Pro bike: Ivan Basso's Liquigas Cannondale SuperSix Hi-Mod

2010 Giro d'Italia winner Ivan Basso is looking forward to the higher mountains looming ahead in this year's Tour de France, and hoping that his familiar Cannondale SuperSix Hi-Mod is the correct machine to carry him up and over with dreams of a podium finish in Paris.

Basso has been racing this version since returning to the sport early last year but Cannondale only officially launched it to the public the following May. In addition to a 150g weight reduction, Cannondale says a new construction method and updated tube shapes yield additional chassis stiffness over the previous generation.

Rather than use last year's one-piece chain stays-plus-bottom bracket shell combination, Basso's SuperSix uses one-piece seat stay and chain stay assemblies that join to a monocoque front triangle with large surface area bonds. The whole area is anchored with long carbon fiber strips that reach all the way around the seat tube and top tube up top, and around the seat tube and down tube below.

At least in concept, it's analogous to how guide rings are secured to fishing rods and Cannondale claims it's a more efficient use of material than even tube-to-tube construction.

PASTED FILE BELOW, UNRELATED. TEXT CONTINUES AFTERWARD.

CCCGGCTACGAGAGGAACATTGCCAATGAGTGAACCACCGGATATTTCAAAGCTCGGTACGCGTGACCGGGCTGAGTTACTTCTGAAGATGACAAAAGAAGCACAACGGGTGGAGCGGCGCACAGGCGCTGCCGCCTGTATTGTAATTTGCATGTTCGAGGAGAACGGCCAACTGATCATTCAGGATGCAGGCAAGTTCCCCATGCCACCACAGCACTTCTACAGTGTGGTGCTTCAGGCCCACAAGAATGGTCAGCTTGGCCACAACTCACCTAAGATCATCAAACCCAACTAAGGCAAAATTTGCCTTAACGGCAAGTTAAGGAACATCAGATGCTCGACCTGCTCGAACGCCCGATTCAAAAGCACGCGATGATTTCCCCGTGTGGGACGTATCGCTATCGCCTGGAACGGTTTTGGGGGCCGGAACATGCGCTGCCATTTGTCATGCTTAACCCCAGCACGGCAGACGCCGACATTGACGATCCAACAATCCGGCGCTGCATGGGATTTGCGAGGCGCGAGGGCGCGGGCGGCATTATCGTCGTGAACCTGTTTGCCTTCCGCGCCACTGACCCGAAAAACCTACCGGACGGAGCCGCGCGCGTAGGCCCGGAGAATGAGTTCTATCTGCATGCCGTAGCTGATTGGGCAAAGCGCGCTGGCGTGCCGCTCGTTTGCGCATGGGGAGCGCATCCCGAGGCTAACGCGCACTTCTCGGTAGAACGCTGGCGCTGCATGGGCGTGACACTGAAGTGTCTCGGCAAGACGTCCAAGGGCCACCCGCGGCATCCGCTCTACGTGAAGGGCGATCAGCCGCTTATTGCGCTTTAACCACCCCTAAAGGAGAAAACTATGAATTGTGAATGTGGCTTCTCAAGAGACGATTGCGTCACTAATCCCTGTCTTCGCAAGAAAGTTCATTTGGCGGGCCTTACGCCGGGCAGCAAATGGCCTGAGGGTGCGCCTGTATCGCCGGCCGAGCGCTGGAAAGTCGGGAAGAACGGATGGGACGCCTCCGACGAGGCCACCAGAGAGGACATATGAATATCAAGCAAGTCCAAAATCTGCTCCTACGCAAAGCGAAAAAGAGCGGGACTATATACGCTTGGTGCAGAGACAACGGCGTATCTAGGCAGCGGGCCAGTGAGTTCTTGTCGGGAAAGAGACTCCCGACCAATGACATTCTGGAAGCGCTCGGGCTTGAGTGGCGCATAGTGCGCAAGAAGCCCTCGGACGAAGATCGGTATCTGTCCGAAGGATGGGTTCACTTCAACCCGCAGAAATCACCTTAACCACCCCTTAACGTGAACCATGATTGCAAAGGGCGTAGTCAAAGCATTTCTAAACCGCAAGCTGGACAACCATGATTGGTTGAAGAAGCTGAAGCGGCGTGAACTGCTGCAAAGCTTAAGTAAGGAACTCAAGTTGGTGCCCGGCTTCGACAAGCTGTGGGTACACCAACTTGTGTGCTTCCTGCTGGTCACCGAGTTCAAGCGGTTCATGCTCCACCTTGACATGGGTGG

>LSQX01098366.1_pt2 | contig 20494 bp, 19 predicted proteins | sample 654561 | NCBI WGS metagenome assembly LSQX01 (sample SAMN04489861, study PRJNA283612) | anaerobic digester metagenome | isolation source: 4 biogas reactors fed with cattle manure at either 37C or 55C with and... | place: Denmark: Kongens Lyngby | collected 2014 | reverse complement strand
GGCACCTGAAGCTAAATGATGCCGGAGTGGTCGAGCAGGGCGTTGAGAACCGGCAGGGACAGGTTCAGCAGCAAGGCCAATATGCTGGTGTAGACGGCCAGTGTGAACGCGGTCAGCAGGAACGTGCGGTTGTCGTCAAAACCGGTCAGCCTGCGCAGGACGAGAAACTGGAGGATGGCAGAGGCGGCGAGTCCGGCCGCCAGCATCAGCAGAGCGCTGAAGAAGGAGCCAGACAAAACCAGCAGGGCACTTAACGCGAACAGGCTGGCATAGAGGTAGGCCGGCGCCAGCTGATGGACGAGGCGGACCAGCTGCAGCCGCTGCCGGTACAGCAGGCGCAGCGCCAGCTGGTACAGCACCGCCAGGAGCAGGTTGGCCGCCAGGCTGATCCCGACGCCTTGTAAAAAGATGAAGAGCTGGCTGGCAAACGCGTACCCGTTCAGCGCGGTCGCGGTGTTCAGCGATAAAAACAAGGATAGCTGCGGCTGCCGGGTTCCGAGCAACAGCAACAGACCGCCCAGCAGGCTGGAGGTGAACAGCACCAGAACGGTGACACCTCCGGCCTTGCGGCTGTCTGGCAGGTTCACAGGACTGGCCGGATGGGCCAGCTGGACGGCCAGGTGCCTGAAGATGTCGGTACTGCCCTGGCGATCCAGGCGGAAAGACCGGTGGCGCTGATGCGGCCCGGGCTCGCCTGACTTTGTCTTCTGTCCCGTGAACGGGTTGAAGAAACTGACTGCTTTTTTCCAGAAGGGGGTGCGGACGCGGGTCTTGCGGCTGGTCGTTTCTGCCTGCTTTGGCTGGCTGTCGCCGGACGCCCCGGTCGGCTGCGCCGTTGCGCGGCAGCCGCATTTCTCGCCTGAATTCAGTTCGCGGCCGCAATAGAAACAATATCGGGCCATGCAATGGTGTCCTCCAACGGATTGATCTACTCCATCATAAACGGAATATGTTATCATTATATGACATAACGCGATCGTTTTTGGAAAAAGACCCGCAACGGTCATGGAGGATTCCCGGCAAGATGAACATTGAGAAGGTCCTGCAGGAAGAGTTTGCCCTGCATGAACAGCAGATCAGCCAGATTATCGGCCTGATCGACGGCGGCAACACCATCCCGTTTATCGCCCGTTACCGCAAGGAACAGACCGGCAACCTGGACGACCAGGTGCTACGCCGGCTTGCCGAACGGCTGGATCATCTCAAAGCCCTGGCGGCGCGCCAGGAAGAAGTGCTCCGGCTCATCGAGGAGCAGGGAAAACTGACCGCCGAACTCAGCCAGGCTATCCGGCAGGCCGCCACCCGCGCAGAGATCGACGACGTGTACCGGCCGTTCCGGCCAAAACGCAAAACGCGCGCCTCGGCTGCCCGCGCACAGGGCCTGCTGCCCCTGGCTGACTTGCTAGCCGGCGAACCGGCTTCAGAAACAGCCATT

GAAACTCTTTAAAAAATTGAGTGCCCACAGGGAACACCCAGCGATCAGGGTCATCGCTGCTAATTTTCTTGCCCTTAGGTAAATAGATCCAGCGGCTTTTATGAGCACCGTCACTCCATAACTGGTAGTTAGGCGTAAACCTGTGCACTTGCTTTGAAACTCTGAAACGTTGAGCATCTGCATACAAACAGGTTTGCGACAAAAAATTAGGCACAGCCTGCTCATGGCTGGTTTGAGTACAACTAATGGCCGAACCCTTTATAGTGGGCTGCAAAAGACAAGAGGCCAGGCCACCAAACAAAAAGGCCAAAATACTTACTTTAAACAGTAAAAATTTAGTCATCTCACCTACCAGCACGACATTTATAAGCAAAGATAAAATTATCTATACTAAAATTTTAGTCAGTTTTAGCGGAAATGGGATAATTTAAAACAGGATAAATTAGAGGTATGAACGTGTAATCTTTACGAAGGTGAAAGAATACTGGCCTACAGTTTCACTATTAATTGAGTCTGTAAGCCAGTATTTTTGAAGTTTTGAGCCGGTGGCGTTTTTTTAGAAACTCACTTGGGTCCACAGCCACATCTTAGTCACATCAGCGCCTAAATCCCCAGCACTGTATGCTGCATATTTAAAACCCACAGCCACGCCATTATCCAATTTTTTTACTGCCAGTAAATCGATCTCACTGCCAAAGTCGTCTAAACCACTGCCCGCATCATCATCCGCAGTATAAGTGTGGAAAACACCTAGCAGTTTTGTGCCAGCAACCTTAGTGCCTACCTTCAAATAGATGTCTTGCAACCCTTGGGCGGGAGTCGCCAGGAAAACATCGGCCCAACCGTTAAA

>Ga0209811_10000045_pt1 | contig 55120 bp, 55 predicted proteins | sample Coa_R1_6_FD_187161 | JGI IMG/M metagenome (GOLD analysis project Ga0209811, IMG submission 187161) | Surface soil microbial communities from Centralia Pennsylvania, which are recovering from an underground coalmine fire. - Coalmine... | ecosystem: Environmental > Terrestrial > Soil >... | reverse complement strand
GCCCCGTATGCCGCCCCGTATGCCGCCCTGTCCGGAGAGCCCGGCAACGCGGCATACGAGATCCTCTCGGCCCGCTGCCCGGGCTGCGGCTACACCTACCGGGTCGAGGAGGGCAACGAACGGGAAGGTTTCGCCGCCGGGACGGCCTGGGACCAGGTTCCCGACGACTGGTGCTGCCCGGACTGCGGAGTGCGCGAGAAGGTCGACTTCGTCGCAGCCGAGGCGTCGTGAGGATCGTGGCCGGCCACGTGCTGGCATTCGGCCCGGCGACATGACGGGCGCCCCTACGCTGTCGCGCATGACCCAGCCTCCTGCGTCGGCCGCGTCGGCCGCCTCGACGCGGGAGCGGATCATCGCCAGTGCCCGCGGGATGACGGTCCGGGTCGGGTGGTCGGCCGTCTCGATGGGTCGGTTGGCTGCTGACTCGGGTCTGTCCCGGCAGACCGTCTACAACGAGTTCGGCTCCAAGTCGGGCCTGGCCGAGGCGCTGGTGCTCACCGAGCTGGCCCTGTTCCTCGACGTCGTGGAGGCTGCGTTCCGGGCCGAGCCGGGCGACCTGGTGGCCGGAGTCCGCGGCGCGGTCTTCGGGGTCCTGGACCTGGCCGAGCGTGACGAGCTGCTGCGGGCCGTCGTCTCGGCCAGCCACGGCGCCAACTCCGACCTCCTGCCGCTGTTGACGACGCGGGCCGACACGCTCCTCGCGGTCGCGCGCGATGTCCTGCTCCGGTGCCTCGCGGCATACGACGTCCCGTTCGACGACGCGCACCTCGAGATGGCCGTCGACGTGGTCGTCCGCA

The team's equipment sponsors have essentially carried over from last year, including Campagnolo, Mavic, FSA, Speedplay, fi'zi:k and Elite. As such, the major items are unchanged with a Record transmission and brakes and Cosmic Carbone Ultimate wheels wrapped with Schwalbe-labeled tubulars.

Upgrades include Speedplay's ultralight Zero Nanogram pedals and Elite's latest Sior carbon bottle cages but Basso has made more significant changes to his cockpit. A traditional-bend FSA Energy T handlebar takes the place of the company's New Ergo bend we saw him with last year and a forged-and-machined OS-115 stem – in a longer 140mm length – stands in for the carbon-wrapped OS-99 model. Also significant is a swap from fi'zi:k's Aliante to the far flatter-profile Antares.

Even with the change in frame size from last season's 58cm to this year's 56cm – mostly in an aim to get a shorter head tube – point-to-point reach from the saddle tip to the center of the bars has actually gone up 15mm. Couple in the more aggressive traditional bend and the result is that Basso can now stretch out more than before.

Mechanics wouldn't permit us to weigh the bike ourselves but quoted us a figure of 6.85kg (15.1lb) as pictured.

Complete bike specifications:

Thank you for reading 5 articles in the past 30 days*

Join now for unlimited access

Enjoy your first month for just £1 / $1 / €1

*Read any 5 articles for free in each 30-day period, this automatically resets

After your trial you will be billed £4.99 $7.99 €5.99 per month, cancel anytime. Or sign up for one year for just £49 $79 €59

Join now for unlimited access

Try your first month for just £1 / $1 / €1